Due diligence is a term given to the process of assessing a company before you invest in it. Unless you count “spray and pray” as an investment strategy, due diligence is of critical importance to investors in driving portfolio returns. The difficult question is, how to conduct due diligence properly but at reasonable cost?
The Par Equity Model
Par Equity is a venture capital firm founded by people with a range of business backgrounds. Early on, we decided that involving business angels in our investment model would be a good thing. In our experience, business angels bring many desirable qualities – understanding of businesses, sector experience, contacts, willingness to become involved operationally and, of course, investment appetite. In short, it’s a force multiplier for the core investment team and it really helps with technical and commercial due diligence.
These experienced business people come into their own during the origination and evaluation stages of investment. Par Equity benefits from the breadth of experience and insights they offer – as do investors in our EIS fund. Of course, most venture capital firms have access to specialist expertise. The crucial difference is that our investor network puts its money where its mouth is.
The Nature of Diligence
We divide due diligence, into financial, legal, technical and commercial. On the plus side, early-stage companies tend to be uncomplicated from a financial perspective. Legal diligence, although usually fairly straightforward, is important. We generally do that towards the end of the investment process. Technical and commercial due diligence present greater challenges, because this is where specialist knowledge really counts.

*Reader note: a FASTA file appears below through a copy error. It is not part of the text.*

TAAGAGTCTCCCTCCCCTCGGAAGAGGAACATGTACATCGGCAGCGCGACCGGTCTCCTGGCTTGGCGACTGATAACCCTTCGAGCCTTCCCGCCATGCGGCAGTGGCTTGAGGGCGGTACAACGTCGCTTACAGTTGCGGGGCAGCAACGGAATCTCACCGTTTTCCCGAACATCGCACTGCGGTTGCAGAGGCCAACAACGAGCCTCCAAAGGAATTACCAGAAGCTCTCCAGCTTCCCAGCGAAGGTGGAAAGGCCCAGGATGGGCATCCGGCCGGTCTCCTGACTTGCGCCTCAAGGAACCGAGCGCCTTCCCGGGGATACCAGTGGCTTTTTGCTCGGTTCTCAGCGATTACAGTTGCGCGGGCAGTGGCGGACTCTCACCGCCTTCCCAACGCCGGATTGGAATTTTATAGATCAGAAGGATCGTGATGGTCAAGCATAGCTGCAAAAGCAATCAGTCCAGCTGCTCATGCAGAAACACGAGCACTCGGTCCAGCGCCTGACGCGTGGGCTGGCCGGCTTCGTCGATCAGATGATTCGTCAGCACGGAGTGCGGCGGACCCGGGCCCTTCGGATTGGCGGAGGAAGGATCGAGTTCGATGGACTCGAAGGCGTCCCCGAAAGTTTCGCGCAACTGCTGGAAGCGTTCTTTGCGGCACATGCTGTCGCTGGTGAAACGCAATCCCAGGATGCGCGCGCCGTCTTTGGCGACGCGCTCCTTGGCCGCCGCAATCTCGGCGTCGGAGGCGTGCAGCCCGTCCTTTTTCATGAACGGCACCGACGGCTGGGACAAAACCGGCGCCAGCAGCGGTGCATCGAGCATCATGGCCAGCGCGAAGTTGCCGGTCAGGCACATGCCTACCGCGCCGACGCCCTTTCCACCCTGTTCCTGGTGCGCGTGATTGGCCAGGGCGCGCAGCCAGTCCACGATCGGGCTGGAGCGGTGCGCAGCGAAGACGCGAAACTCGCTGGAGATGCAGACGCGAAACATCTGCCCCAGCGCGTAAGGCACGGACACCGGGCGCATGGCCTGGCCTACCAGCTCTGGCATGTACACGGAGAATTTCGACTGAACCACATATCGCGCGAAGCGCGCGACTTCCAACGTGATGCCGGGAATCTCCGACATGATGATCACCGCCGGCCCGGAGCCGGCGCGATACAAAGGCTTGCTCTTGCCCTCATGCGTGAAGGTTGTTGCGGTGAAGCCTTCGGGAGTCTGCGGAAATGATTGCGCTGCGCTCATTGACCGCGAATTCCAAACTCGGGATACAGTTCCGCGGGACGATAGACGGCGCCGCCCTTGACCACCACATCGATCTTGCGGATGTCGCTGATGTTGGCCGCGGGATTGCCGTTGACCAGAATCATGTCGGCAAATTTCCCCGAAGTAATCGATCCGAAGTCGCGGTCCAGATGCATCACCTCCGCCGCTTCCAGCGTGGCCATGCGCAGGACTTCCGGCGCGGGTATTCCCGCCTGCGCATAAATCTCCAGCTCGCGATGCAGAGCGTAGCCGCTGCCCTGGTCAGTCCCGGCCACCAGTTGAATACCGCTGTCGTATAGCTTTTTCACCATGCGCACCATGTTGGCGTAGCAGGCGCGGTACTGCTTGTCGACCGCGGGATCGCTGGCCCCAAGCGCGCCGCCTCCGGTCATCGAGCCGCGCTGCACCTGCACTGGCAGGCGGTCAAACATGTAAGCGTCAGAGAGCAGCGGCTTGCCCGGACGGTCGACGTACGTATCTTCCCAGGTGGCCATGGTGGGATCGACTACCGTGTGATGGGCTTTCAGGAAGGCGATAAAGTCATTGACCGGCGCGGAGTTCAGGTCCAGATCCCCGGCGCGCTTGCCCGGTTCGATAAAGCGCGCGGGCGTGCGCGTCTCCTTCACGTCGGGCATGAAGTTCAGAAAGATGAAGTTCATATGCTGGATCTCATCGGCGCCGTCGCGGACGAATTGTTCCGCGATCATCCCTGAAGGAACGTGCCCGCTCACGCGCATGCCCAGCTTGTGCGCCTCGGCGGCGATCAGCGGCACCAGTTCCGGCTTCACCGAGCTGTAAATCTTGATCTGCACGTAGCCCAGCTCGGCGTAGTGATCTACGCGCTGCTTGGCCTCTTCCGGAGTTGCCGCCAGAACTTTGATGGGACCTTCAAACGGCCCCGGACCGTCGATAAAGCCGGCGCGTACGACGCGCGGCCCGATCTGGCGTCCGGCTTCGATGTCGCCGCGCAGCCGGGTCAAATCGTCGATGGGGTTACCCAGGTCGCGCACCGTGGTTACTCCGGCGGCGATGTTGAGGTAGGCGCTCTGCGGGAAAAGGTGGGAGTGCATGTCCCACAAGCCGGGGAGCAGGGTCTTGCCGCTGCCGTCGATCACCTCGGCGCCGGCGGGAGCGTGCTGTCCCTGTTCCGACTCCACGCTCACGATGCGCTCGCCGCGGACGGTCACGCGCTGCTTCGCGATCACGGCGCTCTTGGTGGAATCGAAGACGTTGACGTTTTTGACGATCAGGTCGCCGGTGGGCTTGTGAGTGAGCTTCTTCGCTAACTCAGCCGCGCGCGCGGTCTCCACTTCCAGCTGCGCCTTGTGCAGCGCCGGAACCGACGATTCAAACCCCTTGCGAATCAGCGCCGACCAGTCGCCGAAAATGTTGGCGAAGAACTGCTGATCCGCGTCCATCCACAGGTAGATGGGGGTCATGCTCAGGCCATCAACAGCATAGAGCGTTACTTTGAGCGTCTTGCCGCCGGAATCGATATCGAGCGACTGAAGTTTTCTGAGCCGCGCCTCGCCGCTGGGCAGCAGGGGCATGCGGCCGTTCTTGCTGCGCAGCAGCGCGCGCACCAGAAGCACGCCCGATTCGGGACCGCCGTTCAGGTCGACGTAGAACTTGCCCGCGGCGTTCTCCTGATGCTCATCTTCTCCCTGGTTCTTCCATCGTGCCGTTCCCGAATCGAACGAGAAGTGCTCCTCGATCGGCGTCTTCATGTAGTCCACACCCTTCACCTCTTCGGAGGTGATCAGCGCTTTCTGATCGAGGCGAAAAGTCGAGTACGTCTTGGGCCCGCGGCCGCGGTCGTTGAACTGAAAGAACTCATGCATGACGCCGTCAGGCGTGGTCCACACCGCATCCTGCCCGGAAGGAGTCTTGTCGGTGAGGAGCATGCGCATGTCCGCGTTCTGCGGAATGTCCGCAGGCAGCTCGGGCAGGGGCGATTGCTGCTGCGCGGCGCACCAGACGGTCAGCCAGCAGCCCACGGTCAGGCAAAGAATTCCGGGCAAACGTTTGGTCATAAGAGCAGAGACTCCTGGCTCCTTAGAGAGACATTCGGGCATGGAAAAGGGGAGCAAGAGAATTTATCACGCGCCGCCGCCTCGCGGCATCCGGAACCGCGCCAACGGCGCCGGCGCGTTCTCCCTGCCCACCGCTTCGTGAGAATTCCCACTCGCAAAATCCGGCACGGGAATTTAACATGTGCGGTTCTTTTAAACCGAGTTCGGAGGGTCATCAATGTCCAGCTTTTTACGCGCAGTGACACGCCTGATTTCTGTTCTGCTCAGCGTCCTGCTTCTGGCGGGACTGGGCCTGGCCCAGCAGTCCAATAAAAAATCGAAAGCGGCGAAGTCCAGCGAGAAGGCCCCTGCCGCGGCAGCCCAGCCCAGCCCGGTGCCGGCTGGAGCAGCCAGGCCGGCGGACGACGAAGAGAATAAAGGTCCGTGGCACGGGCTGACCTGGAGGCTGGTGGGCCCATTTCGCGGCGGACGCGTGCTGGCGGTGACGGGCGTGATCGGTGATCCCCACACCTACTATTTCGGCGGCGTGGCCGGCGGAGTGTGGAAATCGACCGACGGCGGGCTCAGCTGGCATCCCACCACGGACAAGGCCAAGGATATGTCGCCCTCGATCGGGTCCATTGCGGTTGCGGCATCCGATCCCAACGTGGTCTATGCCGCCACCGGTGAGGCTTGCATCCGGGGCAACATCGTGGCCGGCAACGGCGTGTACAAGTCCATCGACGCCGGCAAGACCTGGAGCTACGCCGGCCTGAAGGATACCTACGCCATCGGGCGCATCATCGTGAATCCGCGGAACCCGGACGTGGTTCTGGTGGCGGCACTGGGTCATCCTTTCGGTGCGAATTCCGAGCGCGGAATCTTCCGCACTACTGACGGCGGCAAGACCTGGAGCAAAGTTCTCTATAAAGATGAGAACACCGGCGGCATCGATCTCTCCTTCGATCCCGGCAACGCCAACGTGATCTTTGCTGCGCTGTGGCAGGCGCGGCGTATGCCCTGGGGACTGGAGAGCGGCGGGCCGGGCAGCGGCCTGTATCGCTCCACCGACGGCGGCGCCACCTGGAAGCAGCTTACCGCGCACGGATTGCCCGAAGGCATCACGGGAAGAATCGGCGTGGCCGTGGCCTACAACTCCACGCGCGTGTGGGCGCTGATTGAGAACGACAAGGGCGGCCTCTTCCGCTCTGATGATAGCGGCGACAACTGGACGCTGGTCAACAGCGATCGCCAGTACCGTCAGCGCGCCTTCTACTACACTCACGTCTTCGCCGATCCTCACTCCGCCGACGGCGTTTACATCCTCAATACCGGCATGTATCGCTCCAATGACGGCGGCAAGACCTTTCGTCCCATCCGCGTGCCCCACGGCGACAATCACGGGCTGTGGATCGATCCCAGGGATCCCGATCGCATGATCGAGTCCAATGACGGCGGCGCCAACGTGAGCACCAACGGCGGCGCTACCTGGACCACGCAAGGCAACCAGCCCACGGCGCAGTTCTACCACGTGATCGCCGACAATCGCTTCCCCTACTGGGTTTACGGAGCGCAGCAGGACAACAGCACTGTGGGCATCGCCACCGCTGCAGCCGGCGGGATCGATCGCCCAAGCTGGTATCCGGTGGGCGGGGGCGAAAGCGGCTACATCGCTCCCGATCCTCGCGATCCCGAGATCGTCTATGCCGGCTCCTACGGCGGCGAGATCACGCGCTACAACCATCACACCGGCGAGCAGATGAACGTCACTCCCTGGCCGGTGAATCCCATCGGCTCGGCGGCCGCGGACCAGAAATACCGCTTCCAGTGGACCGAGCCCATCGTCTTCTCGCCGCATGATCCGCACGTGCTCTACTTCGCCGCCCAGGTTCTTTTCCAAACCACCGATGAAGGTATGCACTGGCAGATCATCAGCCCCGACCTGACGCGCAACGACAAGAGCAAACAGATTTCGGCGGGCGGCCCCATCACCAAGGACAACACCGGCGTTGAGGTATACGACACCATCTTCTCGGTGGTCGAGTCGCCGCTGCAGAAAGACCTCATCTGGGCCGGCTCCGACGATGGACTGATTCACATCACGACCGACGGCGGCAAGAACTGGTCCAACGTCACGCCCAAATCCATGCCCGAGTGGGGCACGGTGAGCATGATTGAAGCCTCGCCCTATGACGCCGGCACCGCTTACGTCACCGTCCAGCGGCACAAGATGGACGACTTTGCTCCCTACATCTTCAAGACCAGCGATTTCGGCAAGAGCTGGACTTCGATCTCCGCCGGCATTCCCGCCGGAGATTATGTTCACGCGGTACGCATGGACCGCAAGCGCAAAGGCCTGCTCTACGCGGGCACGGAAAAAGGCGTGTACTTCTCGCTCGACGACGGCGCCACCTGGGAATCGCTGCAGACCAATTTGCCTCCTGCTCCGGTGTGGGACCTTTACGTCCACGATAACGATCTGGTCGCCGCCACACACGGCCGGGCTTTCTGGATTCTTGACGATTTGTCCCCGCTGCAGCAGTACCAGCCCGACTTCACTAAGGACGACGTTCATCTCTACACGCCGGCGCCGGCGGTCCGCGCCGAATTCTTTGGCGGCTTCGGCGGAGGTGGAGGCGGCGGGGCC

The nature of technical due diligence varies from company to company, but typically involves understanding what the technology does, how developed it is, what technical challenges remain in bringing it to market or refining it for broader distribution, how robust it is and, perhaps most importantly, how protectable it is. The strategy around protecting intellectual property is a critical factor.
Commercial diligence involves understanding a company’s business model and value proposition, its target markets, how the management team are going to access those target markets, and the competitive landscape they will face in doing so. It’s also relevant to informing a view on where the most likely routes to exit lie. An exit, where investors sell their shares, is after all the ultimate objective.
The Costs of Diligence
Assuming that robust assessment of a potential investment is not optional, the problem is that due diligence tends to be a costly process.
Internalising the skills and experience by hiring the necessary talent into the investment team builds costs that must be recovered through investment management fees and can result in a narrow investment focus. Renting the necessary skills and experience from consultants when you need it reduces the investment manager’s overheads, but there are still fees that need to be paid by someone – generally the investee company. This is cash that would otherwise be used to build that company’s business.
Par Equity’s approach of using angel investors as part of its investment model is a creative solution to these problems and, because the angels are investing their own money, their interests are aligned with those of investors in Par Equity’s EIS fund.
Article supplied by Par Equity
For more information on Par Equity please contact email@example.com
TL Dallas offer due diligence services – providing insurance and risk due diligence services for investors, banks, lead advisors, NXDs and corporate clients relating to mergers, acquisitions, disposals and re-financing transactions.
For further information in this area please contact Bernard Dunn on 0141 204 0300 or email firstname.lastname@example.org